This general character of Russian Marxism has persisted without fundamental change into the ‘Soviet Marxism’ of today. Involuntary confirmation of this is provided by the position of the above-mentioned Schifrin, a political opponent of the ruling Bolshevik Party, on the general philosophical principles of Soviet Marxism. In an article in Die Gesellschaft (IV, 7), he made what looked like a fierce attack on ‘Soviet Marxism’, but from a philosophical point of view this really concealed a defence of it. He claims that Soviet Marxism ‘wants to make a sincere attempt to reinforce Marxism in its most consistent and orthodox form’ against degenerate ‘subjectivist’ and ‘revisionist’ tendencies (e.g. ‘neglect of the master’s most important statements'), that have emerged as a result of the insuperable difficulties that it is facing. The same bias is even clearer in another article of Schifrin in Die Gesellschaft of August 1929. In this, Schifrin discusses the latest work by Karl Kautsky, the leading representative of German orthodox Marxism, and although he is very critical of most of Kautsky’s individual positions, he greets Kautsky’s book warmly as the beginning of a ‘restoration of genuine Marxism’. He assigns Kautsky the ‘ideological mission’ of overcoming the various kinds of ‘subjectivist disintegration of Marxism’ that have recently appeared in the West as well as in ‘Sovietized Russian Marxism’, and of overcoming the ‘ideological crisis’ that this has caused throughout Marxism. The article is particularly clear evidence of the philosophical solidarity of the whole orthodox Marxist movement down to this day. In his critique of contemporary Soviet Marxist ‘Leninism’ and in his attitudes to contemporary ‘Kautskyism’, Schifrin completely fails to see that both of these ideological versions of orthodox Marxism have emerged from the traditions of earlier Russian and international Marxism. Today they only represent evanescent historical forms that date from a previous phase of the workers’ movement. Here, in this assessment of the character of ‘Marxism-Leninism’ and of ‘Soviet Marxism’, one can see the full and fundamental unity of outlook between the old and the new schools of contemporary orthodox Marxism: Social Democracy and Communism. It has been seen how Communist theoreticians reacted to Marxism and Philosophy by defending the positive and progressive character of the Marxism of the Second International. Now, in the periodical of German Social Democracy, one can see a Menshevik theoretician entering the lists to defend the ‘generally valid’ and ‘compelling’ philosophical features of the Marxism of the Third International.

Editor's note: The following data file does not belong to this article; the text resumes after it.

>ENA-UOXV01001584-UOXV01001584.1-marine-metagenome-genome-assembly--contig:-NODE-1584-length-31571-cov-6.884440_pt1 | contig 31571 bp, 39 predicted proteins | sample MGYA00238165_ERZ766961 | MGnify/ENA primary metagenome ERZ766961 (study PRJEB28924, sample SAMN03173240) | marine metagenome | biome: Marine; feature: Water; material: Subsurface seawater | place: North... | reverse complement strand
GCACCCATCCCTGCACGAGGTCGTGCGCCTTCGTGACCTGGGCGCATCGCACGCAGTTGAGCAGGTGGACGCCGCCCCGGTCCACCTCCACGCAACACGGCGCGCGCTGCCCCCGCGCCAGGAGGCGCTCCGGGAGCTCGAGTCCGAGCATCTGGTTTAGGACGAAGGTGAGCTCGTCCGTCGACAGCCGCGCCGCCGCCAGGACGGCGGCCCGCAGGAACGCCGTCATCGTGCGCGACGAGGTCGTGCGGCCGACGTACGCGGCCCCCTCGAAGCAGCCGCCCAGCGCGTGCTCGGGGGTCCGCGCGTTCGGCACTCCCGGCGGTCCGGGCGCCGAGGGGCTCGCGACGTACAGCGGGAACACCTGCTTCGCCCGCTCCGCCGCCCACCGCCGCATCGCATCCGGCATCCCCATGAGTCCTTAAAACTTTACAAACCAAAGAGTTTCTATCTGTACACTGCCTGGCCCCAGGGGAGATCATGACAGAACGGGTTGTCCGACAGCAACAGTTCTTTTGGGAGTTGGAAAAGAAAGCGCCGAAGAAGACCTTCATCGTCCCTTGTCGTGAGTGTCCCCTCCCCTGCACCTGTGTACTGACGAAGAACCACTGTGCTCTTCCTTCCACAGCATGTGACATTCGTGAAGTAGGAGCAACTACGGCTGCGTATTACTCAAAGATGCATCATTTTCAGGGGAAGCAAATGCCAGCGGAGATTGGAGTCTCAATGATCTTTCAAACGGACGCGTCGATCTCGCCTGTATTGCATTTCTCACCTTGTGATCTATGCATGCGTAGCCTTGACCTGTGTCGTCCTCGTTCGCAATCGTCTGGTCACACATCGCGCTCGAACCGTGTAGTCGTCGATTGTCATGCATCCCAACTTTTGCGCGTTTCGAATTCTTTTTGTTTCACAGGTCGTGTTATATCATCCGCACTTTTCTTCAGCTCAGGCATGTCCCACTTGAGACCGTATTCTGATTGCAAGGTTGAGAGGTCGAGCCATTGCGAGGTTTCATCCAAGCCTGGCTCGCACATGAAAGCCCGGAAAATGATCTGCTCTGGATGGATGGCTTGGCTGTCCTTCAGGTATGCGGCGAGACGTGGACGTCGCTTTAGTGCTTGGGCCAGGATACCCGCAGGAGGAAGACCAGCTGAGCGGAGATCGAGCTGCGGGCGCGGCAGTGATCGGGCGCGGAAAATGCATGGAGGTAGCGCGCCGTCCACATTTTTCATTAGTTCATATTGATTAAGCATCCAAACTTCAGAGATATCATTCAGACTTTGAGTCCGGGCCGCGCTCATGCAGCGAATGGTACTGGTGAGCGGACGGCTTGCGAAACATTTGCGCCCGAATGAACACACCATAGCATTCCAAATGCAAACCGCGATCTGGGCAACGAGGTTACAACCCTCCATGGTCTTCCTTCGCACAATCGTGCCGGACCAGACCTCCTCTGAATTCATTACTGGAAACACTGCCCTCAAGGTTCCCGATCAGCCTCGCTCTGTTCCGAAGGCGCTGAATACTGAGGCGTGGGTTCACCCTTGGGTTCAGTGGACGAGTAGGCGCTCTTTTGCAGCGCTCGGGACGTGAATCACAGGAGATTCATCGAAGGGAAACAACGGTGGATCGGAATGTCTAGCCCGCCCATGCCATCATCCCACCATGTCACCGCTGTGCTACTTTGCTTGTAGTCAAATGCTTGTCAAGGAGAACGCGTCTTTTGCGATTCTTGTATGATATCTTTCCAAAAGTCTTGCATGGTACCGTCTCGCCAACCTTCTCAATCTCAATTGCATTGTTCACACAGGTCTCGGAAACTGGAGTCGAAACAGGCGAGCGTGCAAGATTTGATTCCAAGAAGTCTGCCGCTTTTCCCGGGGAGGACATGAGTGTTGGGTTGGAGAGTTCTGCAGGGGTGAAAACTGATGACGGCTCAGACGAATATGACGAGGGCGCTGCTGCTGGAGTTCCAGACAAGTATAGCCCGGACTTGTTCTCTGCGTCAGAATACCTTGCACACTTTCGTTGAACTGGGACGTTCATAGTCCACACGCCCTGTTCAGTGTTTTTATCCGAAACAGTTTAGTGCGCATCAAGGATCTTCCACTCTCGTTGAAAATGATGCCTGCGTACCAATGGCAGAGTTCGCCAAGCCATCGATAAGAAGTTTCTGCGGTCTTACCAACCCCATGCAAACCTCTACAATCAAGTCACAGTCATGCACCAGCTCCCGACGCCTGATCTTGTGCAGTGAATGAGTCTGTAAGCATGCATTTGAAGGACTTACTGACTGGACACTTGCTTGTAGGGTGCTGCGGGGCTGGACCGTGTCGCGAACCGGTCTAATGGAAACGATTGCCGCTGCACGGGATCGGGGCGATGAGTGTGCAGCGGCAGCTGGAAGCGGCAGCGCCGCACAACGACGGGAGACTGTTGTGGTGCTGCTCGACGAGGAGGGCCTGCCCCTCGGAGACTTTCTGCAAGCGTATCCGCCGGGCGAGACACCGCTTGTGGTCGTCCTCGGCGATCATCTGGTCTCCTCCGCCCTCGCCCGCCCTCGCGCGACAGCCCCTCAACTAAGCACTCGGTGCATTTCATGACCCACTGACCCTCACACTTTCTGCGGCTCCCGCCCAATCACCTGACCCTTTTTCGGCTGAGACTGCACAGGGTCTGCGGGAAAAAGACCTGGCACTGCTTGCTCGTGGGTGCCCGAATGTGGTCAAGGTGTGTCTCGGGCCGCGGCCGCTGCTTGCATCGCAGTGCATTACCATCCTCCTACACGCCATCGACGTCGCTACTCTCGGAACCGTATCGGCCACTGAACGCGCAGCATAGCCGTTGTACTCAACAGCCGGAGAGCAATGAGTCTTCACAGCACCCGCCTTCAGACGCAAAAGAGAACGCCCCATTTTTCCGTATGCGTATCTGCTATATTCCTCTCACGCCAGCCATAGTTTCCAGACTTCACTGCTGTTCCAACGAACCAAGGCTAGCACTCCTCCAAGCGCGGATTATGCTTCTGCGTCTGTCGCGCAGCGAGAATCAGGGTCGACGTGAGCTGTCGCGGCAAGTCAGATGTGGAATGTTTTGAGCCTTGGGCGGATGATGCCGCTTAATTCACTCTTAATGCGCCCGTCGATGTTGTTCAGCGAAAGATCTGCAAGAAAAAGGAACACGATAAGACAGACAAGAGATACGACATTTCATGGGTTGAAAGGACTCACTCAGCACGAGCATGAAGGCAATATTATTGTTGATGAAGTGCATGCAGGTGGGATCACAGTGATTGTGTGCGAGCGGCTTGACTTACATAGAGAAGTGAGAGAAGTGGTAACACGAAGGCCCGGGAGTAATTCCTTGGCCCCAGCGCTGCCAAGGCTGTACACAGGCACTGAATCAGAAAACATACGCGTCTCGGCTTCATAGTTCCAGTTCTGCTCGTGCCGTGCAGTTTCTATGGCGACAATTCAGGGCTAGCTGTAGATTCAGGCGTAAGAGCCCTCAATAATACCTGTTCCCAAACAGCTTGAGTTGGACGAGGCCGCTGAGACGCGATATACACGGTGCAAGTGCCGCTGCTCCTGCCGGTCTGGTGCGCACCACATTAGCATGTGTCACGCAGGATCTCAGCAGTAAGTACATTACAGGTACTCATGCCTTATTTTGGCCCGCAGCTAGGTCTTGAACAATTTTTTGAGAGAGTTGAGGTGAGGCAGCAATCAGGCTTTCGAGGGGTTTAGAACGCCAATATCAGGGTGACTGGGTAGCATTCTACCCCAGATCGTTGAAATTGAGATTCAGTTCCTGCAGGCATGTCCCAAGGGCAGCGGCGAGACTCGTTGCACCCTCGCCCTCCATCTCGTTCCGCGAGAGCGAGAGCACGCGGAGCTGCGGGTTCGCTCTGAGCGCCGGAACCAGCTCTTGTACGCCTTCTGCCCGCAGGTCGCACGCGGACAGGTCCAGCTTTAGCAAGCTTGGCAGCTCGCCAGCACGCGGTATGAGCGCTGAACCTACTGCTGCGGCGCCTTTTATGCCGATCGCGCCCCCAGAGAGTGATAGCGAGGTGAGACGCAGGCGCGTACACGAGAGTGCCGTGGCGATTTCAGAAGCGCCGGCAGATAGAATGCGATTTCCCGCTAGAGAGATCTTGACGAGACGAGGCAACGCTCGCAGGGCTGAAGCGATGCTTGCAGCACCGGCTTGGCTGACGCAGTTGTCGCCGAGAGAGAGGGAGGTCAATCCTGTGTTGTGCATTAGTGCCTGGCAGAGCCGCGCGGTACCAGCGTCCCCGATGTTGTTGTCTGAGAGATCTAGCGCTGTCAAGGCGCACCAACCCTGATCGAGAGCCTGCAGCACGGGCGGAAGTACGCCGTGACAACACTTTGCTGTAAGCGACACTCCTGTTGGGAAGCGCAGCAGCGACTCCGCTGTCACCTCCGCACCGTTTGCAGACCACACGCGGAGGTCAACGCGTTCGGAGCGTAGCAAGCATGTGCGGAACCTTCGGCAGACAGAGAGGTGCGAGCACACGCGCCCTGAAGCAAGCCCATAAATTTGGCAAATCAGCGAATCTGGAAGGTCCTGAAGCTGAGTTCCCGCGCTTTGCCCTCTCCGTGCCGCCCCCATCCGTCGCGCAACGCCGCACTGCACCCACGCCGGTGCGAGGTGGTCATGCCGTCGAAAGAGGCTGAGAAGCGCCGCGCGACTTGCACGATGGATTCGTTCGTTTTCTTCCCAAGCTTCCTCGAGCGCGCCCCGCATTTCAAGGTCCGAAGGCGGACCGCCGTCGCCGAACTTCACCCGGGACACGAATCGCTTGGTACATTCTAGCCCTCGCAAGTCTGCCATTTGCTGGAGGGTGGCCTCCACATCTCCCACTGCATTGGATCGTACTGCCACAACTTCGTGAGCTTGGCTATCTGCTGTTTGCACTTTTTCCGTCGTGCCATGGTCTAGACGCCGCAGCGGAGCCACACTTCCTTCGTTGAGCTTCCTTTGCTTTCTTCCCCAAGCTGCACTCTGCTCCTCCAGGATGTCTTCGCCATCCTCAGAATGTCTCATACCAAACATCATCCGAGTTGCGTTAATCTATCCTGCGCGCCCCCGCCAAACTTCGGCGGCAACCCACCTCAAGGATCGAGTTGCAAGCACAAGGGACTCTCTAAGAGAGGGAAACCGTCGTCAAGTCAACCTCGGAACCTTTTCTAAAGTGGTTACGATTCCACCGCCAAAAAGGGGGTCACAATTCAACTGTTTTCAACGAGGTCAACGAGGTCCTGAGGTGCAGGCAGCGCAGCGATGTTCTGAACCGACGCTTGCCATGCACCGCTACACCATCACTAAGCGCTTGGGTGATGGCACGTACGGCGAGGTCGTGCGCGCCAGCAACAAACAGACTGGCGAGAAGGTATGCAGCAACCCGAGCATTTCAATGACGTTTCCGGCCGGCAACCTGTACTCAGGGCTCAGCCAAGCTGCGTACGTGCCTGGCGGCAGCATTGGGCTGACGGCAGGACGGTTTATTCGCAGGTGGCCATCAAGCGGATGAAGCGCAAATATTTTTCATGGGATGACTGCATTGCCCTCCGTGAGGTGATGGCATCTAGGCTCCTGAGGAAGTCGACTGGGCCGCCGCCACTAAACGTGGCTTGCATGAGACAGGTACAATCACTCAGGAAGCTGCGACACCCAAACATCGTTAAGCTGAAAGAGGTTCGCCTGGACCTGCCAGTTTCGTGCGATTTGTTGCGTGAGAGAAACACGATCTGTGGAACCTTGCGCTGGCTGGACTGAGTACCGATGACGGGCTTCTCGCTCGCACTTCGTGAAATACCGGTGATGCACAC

This ends my account of the present state of the problem of Marxism and Philosophy — a problem that since 1923 has been changed in many ways by new theoretical and practical developments. The general outlines of my evolution since then are clear enough, and I have therefore refrained from correcting all the details of what I then said in the light of my present position. In only one respect does it appear to be necessary to make an exception. Marxism and Philosophy argued that during the social revolution a ‘dictatorship’ was necessary not only in the field of politics, but also that of ideology. This led to many misunderstandings, especially in the case of Kautsky. In his review of my book he showed both that lie had misinterpreted my positions and that he had certain illusions about the conditions prevailing in Russia. Thus as late as 1924 he stated that ‘dictatorship in the realm of ideas’ had ‘never occurred to anyone, not even to Zinoviev and Dzherzhinsky’. I now think that the abstract formulation of this demand in my book is genuinely misleading, and I must emphasize that the pursuit of revolutionary struggle by what Marxism and Philosophy called an ‘ideological dictatorship’ is in three respects different from the system of intellectual oppression established in Russia today in the name of the ‘dictatorship of the proletariat’. First of all, it is a dictatorship of the proletariat and not over the proletariat. Secondly, it is a dictatorship of a class and not of a party or party leadership. Thirdly, and most importantly, as a revolutionary dictatorship it is one element only of that radical process of social overthrow which by suppressing classes and class contradictions creates the preconditions for a ‘withering away of the State’, and thereby the end of all ideological constraint. The essential purpose of an ‘ideological dictatorship’ in this sense is to abolish its own material and ideological causes and thereby to make its own existence unnecessary and impossible. From the very first day, this genuine proletarian dictatorship will be distinguished from every false imitation of it by its creation of the conditions of intellectual freedom not only for ‘all’ workers but for ‘each individual’ worker. Despite the alleged ‘democracy’ and ‘freedom of thought’ in bourgeois society, this freedom has never been enjoyed anywhere by the wage slaves who suffer its physical and spiritual oppression. This is what concretely defines the Marxist concept of the revolutionary dictatorship of the proletariat. With it disappears the otherwise apparent contradiction between a call for ‘ideological dictatorship’, and the essentially critical and revolutionary nature of the method and the outlook of Communism. Socialism, both in its ends and in its means, is a struggle to realize freedom.